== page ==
Metro Jacksonville visits a Southside neighborhood whose residential district includes a number of older homes and several apartment complexes, primarily tucked between Emerson Street, Philips Highway and Beach Boulevard: Spring Park.
Douglas Anderson School of the Arts opened as public school 107 in 1922. It served as an elementary, junior and high school for African Americans living south and east of the St. Johns River. It was renamed in honor of Douglas Anderson (1884-1936) in 1941. For many years, Anderson operated the only buses serving the black communities of Duval County. During the 1960s, it was the San Diego campus of Florida Junior College. Of interesting note, Douglas Anderson's father, Samuel, served as a representative to the Florida Legislature. He introduced a Bill that later was accepted to fence railroad tracks to prevent the slaughtering of cattle by passing trains.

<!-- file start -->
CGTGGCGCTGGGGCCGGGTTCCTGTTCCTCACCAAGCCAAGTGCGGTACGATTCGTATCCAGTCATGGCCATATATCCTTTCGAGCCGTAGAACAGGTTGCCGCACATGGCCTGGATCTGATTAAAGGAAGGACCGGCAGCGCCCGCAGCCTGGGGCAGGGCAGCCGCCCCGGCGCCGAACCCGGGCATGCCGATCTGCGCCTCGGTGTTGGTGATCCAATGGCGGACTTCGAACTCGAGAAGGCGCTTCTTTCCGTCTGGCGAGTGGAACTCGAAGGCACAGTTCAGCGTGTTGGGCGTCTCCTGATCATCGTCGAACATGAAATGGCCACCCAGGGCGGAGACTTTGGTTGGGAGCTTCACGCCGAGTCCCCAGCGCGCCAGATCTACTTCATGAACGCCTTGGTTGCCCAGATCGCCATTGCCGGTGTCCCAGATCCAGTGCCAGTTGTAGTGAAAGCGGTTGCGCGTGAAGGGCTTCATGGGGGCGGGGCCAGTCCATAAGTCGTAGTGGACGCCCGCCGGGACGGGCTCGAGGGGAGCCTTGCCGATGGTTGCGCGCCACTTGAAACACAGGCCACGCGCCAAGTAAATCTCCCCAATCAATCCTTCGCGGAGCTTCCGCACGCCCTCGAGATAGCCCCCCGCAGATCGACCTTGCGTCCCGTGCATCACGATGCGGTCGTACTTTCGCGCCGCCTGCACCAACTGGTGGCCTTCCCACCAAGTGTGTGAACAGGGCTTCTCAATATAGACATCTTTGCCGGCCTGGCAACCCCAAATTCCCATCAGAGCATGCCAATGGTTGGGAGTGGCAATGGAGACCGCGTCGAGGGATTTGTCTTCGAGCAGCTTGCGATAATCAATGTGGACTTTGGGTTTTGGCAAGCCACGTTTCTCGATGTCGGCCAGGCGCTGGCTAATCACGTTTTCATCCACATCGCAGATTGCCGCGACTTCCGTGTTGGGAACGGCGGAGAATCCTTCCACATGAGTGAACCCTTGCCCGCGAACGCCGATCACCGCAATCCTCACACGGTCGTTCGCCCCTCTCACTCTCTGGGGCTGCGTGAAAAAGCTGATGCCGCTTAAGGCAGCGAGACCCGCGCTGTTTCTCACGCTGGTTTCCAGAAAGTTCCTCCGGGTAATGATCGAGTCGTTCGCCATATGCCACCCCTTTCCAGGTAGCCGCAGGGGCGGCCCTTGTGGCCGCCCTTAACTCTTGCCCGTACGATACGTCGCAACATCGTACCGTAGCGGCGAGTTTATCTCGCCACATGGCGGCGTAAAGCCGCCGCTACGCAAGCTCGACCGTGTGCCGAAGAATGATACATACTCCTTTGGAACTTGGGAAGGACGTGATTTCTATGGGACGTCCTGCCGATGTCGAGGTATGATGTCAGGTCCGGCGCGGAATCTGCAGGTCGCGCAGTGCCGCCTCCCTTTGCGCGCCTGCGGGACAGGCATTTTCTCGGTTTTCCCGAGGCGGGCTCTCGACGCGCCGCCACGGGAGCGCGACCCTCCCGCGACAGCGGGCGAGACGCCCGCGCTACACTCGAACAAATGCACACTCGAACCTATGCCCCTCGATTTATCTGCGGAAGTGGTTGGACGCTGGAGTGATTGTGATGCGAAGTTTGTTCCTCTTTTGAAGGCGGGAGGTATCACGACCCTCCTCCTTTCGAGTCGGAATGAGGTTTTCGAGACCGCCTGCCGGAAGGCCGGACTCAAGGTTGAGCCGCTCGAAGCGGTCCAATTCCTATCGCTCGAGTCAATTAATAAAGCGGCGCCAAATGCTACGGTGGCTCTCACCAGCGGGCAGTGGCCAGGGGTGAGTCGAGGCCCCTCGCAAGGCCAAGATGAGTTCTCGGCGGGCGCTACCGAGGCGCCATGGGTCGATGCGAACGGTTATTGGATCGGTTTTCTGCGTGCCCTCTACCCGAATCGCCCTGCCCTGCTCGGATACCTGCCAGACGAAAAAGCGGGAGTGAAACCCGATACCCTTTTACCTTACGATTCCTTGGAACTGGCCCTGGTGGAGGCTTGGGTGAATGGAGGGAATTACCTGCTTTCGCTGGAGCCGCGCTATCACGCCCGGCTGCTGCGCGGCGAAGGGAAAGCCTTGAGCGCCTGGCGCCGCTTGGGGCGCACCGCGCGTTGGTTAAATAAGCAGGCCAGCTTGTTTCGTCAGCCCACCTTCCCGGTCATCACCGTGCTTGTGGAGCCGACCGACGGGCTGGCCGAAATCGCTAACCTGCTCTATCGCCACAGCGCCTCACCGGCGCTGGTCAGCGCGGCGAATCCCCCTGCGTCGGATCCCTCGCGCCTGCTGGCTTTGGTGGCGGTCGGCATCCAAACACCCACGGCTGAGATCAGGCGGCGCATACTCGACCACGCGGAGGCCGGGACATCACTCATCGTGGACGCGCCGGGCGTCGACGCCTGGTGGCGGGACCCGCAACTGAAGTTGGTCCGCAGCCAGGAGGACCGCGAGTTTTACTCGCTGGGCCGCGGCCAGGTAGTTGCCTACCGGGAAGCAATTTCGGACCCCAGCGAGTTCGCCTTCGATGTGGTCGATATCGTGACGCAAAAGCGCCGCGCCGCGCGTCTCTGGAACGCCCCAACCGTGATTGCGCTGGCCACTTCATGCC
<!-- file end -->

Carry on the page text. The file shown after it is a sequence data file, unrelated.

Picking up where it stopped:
Completed in 1957, Southgate Shopping Center was one of the first suburban shopping centers constructed in the Southside. At the time, it was known as South Gate Plaza and its tenant list included W.T. Grant, F.W. Woolworth, Winn-Dixie, Toy Town and Morrison's Cafeteria. A major intention of the recently debated 2030 Mobility Plan and Fee is to encourage the reuse and redevelopment of aging commercial properties and sites such as Southgate.
Spring Park's residential setting and street pattern are an unique blend of architectural styles and ages, ranging from the late 19th century to the mid-20th century.
The Metro Square office park was originally constructed as the Philips Highway Plaza, Jacksonville's first enclosed mall, in 1960. The two story building that houses Wells Fargo was originally Montgomery Ward.